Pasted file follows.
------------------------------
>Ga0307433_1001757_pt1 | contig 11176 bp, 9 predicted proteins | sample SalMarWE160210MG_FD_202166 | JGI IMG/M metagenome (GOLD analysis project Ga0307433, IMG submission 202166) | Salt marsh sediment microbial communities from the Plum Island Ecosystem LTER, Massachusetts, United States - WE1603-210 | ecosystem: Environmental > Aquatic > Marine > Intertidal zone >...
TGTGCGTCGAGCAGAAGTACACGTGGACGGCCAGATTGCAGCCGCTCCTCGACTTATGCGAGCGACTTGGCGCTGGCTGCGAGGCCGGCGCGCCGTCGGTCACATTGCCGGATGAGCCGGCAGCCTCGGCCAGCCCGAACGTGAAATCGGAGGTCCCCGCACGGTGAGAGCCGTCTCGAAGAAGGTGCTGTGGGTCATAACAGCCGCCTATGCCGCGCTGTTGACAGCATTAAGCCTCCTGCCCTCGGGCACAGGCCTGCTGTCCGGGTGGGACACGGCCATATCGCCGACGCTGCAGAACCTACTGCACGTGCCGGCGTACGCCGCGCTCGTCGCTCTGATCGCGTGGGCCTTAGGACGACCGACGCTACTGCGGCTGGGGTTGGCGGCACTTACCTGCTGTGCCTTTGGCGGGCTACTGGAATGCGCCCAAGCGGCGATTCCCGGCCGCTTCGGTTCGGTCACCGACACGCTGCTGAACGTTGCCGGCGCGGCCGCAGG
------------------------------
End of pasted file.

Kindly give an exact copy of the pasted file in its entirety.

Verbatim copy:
>Ga0307433_1001757_pt1 | contig 11176 bp, 9 predicted proteins | sample SalMarWE160210MG_FD_202166 | JGI IMG/M metagenome (GOLD analysis project Ga0307433, IMG submission 202166) | Salt marsh sediment microbial communities from the Plum Island Ecosystem LTER, Massachusetts, United States - WE1603-210 | ecosystem: Environmental > Aquatic > Marine > Intertidal zone >...
TGTGCGTCGAGCAGAAGTACACGTGGACGGCCAGATTGCAGCCGCTCCTCGACTTATGCGAGCGACTTGGCGCTGGCTGCGAGGCCGGCGCGCCGTCGGTCACATTGCCGGATGAGCCGGCAGCCTCGGCCAGCCCGAACGTGAAATCGGAGGTCCCCGCACGGTGAGAGCCGTCTCGAAGAAGGTGCTGTGGGTCATAACAGCCGCCTATGCCGCGCTGTTGACAGCATTAAGCCTCCTGCCCTCGGGCACAGGCCTGCTGTCCGGGTGGGACACGGCCATATCGCCGACGCTGCAGAACCTACTGCACGTGCCGGCGTACGCCGCGCTCGTCGCTCTGATCGCGTGGGCCTTAGGACGACCGACGCTACTGCGGCTGGGGTTGGCGGCACTTACCTGCTGTGCCTTTGGCGGGCTACTGGAATGCGCCCAAGCGGCGATTCCCGGCCGCTTCGGTTCGGTCACCGACACGCTGCTGAACGTTGCCGGCGCGGCCGCAGG